The International Chamber of Commerce (ICC) has published a new report setting out proposals to tackle the challenge of defining and setting common standards for sustainable trade and trade finance.
Developed in partnership with Boston Consulting Group (BCG), and with input from over 200 banks and corporates, the report outlines the world’s first standardised framework and assessment methodology to qualify the sustainability profile of trade transactions.
Unlike other asset classes, such as bonds, no standards currently exist to allow financial institutions to grade the sustainability performance of trade finance transactions – a market which is currently worth $5 trillion annually.
In the report, released today, the ICC claims that existing frameworks governing sustainable finance are not well-suited to deal with the hidden complexities of international trade, since they tend to focus only on the intent of financial instruments.
For example, the report notes that a single trade transaction can involve as many as 20 different parties and different types of goods, services, and raw materials crossing multiple jurisdictions, with each using different forms of transport.
In addition, while specific goods may not in themselves be sustainable, they can often be used for purposes such as sustainable infrastructure.
The same also applies in reverse when it comes to the trade of sustainable goods for non-sustainable purposes.
In response, the ICC’s proposed framework seeks to break through this complexity by recognising not only positive activity, but also guiding banks and corporates towards the use of best-practice standards.
John W.H. Denton AO, secretary-general of the ICC, said: “We recognise the imperative to ensure that international trade is a trusted vector of economic, societal, and environmental progress.
“But the difficulty of defining workable sustainability standards for cross-border commerce should not be underestimated.
“The proposed framework we are setting out today is intended to cut through the inherent complexity of global value chains, establishing a standard methodology for banks and corporates to reliably grade the economic, environmental, and social performance of individual transactions.”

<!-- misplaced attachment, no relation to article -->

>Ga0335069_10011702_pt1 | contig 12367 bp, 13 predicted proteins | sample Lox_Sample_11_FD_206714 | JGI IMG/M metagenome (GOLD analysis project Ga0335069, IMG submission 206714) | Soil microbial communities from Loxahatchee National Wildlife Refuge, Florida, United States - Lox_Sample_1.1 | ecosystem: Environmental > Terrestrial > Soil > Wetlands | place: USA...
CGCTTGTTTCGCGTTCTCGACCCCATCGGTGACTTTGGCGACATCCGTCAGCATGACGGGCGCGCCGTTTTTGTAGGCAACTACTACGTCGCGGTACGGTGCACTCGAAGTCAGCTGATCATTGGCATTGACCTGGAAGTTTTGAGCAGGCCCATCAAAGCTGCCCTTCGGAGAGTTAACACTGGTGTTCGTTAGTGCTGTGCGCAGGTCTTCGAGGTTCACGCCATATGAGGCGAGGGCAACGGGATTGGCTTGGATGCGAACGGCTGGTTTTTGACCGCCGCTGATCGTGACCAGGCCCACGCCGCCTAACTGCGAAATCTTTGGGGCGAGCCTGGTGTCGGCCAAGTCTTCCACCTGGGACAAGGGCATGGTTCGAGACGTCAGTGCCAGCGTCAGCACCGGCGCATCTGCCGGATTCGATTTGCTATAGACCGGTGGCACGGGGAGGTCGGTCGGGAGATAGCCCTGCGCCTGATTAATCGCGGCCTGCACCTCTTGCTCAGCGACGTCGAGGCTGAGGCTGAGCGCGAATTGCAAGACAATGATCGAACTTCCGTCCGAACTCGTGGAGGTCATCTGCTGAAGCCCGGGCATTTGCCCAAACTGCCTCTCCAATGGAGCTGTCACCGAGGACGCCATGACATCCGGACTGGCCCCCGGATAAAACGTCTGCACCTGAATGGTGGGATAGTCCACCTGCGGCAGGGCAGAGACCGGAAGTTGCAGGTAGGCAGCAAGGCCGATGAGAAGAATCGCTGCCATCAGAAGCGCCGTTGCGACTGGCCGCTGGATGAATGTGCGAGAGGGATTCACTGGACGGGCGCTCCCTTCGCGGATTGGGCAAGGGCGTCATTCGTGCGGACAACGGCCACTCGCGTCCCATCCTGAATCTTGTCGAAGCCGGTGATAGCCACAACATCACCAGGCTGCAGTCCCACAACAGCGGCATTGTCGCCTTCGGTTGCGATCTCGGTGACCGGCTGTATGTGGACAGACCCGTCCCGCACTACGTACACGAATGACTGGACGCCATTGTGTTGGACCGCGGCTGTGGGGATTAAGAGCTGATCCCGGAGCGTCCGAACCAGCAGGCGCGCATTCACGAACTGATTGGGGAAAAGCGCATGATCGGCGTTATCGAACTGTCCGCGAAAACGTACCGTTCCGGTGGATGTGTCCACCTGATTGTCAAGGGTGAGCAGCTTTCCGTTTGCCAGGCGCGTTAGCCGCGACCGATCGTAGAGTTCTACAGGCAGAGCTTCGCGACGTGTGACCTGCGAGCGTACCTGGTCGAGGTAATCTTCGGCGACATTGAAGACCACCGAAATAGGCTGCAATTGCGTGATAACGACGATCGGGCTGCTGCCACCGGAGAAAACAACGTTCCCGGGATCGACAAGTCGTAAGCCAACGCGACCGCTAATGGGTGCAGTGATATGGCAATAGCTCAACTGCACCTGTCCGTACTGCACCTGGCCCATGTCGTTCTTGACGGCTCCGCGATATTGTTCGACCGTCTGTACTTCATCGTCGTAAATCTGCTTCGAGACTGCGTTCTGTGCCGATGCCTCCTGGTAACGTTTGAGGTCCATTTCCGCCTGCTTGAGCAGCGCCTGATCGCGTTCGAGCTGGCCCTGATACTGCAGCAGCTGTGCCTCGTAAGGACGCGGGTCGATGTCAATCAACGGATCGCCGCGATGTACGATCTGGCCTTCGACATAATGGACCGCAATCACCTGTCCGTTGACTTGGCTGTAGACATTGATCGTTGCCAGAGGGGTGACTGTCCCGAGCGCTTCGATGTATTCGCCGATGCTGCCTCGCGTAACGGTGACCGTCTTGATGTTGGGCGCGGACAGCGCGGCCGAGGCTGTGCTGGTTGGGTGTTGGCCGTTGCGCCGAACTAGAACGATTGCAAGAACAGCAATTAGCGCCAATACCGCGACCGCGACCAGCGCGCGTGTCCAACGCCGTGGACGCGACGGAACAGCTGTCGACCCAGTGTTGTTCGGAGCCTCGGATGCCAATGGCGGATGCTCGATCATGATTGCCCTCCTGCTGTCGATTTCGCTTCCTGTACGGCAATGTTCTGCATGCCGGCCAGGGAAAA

Transparent trade finance
The report also proposes an assessment framework that provides transparency on the sustainability credentials of different components of a trade transaction, including the buyer and seller, the nature of the goods being sold, the intent of a transaction, and the mode of transportation.
This is backed by a standard definition of “sustainable trade” that aims to ensure integrity in the application of the framework.
Rather than defining a new set of standards for financial institutions and businesses to follow, the framework draws on existing standards where possible.
Instead, the ICC wants to avoid adding any further complexity for traders, particularly small businesses, whose activities are often the least measurable in terms of sustainability.
“We see a remarkable opportunity to put the US$5 trillion trade finance market squarely behind global sustainability goals,” Denton added.
“But to achieve this, we need to ensure we land an approach that sets a high bar on sustainability, while still being capable of being implemented in the real world by banks and corporates, regardless of their size, sector, or geography.”
Off the back of the draft proposals outlined in the report, the ICC now plans to launch its largest ever consultation process in search of feedback from industry, policymakers, and trade financiers worldwide.
In addition, the ICC wants to hear from civil society, academia, and international organisations, and will be opening a structured review process later this week, which is open to all interested stakeholders.
Then in 2022, the ICC plans to refine its methodology, map existing standards to the framework, and – crucially – determine how to most effectively implement them in practice.
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